Ille-et-Vilaine: a mother recounts her struggle with her son’s troubles

Ille-et-Vilaine: a mother recounts her struggle with her son’s troubles
Ille-et-Vilaine: a mother recounts her struggle with her son’s troubles

By

Maxime Turberville

Published on

June 15, 2024 at 5:19 p.m.

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Her story may be that of other parents. And this is one of the reasons why Elodie, a 34 year old motherdecided to take the floor to deliver his testimony.

That of a mother who raises her son alone, who suffers from dyspraxiaa learning disorder that disrupts the daily life and schooling of adolescents 15 years.

“Pierre (not his real name) is atypical. He’s just not coded like everyone else,” presents Elodie. Installed today in the Country of VitréElodie and Pierre have always had a “very close” relationship, as her mother confides.

A strong relationship that allows the duo to face the worries of everyday life.

“He didn’t fit into the boxes”

It all started in Pierre’s early years. “I started to have some suspicions when he started walking. He had difficulty holding his cutlery. He often fell. »

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At school, the first problems appear. “He had difficulty socializing with others. But I told myself that maybe he was having trouble getting into the swing of things. »

But as the years go by, schooling becomes difficult in establishments in the Pays de Vitré and Fougères.

Pierre didn’t fit into the boxes. He had difficulty concentrating. Very often, he was at the back of the class.

For several years, Pierre also suffered harassment. Then in CM2 class, Elodie experiences “a descent into hell” with her son.

“He was harassed there and he was humiliated by students. His things and his snack were stolen. His teacher took a dislike to him too,” whispers Elodie. Pierre will not finish the school year and will be expelled after having “hit” three children in response to yet another harassment. “I didn’t understand, because he had never been violent,” continues Elodie.

“He will live with it all his life”

At that moment, Pierre is followed by a Medical-psycho-pedagogical center (CMPP). He has had sessions with the occupational therapist and a psychomotor therapist since CP.

“He was being monitored, but I still didn’t have a diagnosis. I didn’t understand why he was like that. » It was from a neurologist that the diagnosis was made in 2019: Pierre suffered from dyspraxia with attention deficit disorder.

“He will live with it for the rest of his life. He’s just starting to accept it. »

Quickly, Elodie took the necessary steps for Pierre to be accompanied. These include procedures with the Departmental House for Disabled People (MDPH) or a request for a school assistant (AVS).

Elodie’s professional life also finds itself turned upside down. “I had taken time off to help him get organized, with homework, etc. »

Elodie also finds out, often on her own, about possible techniques to best support Pierre. The college years in Fougères went rather well. “He had regained his confidence and had friends. »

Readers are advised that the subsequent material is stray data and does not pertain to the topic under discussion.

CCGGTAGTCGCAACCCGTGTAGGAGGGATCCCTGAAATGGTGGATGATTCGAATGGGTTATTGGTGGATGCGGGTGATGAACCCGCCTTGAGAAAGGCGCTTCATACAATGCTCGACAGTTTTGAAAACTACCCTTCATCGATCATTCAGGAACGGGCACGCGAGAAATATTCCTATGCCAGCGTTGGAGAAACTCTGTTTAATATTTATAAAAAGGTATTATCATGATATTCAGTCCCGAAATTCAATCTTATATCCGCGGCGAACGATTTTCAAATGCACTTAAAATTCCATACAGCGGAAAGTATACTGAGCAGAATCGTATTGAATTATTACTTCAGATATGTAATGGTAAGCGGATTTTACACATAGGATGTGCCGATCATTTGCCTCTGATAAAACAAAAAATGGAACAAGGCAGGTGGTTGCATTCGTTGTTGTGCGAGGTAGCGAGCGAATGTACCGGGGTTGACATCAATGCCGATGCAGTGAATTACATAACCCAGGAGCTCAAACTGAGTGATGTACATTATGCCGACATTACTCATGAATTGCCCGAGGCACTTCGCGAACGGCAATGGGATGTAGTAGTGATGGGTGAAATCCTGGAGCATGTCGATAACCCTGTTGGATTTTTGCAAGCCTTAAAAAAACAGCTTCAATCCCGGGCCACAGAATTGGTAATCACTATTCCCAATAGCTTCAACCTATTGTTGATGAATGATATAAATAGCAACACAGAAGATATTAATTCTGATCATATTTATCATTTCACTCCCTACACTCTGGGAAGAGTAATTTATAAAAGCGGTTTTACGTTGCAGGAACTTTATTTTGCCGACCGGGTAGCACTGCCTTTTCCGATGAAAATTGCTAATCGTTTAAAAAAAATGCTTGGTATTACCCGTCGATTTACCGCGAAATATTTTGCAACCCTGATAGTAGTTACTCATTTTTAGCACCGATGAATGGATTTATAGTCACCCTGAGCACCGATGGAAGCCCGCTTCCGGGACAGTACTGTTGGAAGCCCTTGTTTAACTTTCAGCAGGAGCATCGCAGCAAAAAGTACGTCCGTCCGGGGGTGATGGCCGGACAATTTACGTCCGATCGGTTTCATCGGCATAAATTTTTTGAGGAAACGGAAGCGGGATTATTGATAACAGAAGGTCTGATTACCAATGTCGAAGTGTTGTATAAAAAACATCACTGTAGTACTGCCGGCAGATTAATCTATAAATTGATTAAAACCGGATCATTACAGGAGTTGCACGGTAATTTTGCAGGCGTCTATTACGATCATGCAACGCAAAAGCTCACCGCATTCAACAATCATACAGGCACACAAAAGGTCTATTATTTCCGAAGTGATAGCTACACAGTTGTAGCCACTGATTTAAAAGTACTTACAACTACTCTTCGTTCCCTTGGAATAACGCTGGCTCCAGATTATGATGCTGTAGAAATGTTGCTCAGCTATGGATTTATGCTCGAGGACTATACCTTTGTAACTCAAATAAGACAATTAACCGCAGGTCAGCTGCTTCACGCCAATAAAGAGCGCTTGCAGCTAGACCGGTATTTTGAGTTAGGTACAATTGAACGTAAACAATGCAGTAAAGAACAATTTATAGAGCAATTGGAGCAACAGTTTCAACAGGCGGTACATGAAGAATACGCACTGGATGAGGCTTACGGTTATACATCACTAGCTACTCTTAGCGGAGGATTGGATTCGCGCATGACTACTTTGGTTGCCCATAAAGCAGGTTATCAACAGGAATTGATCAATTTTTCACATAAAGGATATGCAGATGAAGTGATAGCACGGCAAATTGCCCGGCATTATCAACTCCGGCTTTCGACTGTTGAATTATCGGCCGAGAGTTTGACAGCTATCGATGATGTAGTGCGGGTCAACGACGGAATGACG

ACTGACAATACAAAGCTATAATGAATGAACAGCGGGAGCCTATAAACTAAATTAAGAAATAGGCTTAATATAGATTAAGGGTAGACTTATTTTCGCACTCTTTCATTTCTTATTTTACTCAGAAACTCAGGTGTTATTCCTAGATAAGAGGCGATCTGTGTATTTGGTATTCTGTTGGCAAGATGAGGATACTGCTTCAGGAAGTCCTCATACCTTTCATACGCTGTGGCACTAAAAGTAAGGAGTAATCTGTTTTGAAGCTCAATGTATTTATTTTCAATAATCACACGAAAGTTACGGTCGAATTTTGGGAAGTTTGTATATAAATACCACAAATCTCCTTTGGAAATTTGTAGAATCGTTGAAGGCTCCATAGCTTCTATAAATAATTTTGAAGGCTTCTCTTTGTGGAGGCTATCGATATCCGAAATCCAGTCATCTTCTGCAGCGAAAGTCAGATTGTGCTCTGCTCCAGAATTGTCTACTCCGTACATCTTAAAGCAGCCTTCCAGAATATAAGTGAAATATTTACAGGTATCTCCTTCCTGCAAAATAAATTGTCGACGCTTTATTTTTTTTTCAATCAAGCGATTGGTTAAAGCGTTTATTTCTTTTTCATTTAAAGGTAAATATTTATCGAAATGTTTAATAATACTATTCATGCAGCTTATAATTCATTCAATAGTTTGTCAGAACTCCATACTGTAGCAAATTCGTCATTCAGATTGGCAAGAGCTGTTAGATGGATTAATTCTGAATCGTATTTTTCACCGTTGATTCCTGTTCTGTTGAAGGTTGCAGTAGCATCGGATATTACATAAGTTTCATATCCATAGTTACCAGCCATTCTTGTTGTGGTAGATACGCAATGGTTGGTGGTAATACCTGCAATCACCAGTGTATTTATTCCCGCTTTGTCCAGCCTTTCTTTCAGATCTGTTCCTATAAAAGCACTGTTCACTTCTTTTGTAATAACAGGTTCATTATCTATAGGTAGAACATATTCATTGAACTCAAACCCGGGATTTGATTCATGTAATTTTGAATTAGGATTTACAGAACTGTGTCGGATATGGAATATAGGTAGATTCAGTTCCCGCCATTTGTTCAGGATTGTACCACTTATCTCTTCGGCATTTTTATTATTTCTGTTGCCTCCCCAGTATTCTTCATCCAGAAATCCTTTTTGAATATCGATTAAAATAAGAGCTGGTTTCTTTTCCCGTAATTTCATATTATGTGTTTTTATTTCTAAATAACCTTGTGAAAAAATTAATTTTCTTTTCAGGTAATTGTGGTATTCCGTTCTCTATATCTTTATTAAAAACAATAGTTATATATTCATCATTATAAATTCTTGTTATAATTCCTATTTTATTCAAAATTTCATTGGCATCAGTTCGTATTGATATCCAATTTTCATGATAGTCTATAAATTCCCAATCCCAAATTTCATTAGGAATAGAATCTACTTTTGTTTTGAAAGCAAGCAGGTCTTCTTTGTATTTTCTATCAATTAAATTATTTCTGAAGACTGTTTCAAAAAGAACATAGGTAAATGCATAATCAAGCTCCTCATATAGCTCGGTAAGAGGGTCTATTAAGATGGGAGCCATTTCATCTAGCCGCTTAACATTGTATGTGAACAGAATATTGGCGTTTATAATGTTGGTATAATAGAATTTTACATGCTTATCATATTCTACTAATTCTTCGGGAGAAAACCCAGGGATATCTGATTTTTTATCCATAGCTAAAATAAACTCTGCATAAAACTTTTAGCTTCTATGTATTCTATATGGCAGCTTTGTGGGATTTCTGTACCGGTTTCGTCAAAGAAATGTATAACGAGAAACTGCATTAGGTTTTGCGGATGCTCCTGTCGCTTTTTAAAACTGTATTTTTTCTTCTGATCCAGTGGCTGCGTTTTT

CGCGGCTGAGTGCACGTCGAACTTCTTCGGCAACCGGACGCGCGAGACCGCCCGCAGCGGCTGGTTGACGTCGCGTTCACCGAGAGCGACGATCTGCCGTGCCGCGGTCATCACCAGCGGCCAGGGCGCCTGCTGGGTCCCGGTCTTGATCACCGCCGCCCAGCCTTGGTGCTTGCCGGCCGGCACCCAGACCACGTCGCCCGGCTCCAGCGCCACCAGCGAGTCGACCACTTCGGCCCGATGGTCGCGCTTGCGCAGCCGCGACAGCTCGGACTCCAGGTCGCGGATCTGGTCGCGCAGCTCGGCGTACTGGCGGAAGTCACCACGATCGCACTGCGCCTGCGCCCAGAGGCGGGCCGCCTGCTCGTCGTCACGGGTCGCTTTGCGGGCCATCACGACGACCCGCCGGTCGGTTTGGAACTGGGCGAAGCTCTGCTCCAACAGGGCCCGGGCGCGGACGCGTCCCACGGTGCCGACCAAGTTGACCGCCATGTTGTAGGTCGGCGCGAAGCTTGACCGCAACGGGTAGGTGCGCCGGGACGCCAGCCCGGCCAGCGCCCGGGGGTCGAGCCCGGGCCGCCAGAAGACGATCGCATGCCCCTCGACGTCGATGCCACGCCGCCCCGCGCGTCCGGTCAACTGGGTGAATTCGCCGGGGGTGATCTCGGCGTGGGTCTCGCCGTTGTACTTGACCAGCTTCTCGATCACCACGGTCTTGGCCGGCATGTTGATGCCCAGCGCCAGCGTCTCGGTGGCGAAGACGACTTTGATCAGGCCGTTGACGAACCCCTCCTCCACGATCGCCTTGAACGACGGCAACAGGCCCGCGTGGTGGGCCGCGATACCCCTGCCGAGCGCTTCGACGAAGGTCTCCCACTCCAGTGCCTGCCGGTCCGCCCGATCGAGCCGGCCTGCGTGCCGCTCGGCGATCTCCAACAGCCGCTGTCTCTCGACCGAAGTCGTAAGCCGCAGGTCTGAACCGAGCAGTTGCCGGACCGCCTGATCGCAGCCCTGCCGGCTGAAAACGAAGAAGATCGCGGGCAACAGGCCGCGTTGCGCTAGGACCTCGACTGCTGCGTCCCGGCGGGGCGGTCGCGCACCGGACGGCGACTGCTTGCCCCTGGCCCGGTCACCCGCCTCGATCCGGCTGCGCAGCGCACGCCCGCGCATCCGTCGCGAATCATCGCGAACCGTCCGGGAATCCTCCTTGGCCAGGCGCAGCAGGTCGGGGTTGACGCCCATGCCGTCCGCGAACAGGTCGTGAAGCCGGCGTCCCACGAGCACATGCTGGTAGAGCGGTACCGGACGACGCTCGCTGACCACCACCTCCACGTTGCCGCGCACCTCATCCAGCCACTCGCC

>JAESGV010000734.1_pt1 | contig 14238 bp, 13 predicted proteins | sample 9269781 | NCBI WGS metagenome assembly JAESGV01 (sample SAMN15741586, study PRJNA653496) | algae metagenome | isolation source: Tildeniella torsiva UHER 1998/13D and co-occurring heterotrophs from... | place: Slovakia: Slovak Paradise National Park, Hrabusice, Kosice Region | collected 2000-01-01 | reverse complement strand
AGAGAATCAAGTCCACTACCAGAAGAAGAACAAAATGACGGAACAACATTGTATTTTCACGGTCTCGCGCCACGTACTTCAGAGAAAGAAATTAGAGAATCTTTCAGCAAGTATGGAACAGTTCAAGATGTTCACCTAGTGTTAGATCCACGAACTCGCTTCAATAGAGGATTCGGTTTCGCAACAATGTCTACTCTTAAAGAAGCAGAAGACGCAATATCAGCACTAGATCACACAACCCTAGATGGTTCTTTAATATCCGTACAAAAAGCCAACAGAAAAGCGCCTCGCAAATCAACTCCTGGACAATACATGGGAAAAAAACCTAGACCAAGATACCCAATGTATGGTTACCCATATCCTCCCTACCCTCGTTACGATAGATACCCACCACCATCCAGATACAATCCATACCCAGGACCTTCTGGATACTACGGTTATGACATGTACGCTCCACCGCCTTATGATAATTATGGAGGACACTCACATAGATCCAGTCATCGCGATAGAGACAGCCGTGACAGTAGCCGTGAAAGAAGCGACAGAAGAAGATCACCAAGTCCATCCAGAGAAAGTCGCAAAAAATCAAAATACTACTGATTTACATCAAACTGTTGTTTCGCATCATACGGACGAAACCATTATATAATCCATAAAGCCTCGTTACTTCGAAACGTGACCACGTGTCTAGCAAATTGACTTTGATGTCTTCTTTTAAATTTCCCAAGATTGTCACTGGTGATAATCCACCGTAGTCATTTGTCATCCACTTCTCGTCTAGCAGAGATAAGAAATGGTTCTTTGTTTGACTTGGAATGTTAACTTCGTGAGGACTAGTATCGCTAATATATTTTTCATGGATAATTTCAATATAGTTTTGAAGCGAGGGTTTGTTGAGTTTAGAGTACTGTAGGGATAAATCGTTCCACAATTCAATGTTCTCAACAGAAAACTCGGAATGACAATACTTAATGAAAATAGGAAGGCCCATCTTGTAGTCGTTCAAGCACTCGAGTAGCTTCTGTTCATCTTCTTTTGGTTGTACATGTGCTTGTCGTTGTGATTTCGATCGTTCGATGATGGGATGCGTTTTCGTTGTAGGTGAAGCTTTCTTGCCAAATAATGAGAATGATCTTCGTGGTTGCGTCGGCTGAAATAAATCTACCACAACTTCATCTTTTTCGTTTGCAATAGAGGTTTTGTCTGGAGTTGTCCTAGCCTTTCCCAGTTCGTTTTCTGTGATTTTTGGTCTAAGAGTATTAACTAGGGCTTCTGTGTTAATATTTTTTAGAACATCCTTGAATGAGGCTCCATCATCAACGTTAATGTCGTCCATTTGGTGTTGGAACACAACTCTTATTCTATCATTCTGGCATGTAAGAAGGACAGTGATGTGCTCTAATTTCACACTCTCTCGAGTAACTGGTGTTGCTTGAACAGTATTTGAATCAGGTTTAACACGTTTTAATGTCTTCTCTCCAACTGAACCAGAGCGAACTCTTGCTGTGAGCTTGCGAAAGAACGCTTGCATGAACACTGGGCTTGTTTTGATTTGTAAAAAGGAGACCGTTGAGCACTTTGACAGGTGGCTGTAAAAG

The start of the year in a professional baccalaureate also goes well, but as the months go by, the situation deteriorates.

Fatigue built up and he was asked to pace at a pace that he couldn’t keep up with. He was at boarding school and was having a hard time being locked up in his room from 10 p.m. until morning.

“A big blow”

Following an incident at the boarding school where he accidentally sets off the fire alarm, Pierre goes to the disciplinary council. “It went very badly. He had to be punished, but it was clearly his judgment. »

Pierre is then excluded.

It was taken very violently. It was a big blow with only a few days of classes remaining.

Since this episode, a few days ago, Pierre has been out of school. A situation that worries Elodie, currently training to become a caregiver.

“It’s been an obstacle course since he was little. Sometimes I feel helpless and misunderstood. It has always been injustice and incomprehension. I find that the teaching staff are not authorized and trained to support this type of student. This sets them up for failure and psychological distress,” regrets Elodie, who is linked to associations where parents discuss their problems.

“Make it as autonomous as possible”

In this delicate context, there is some clarity on the table. Pierre must resume training at the MFR in Janzé at the start of the school year. With his mother, they visited the establishment and both were seduced by the management’s speech.

“We were very reassured by our visit. The director is great. Children with different disabilities are welcomed. Pierre will be able to choose his school life assistant,” confides Elodie, “confident” about this return to school.

But the latter will not happen without sacrifice for her. “I’m going to have to take availability and we’re going to have to move. My goal is to make him as independent as possible,” concludes the 34-year-old mother.

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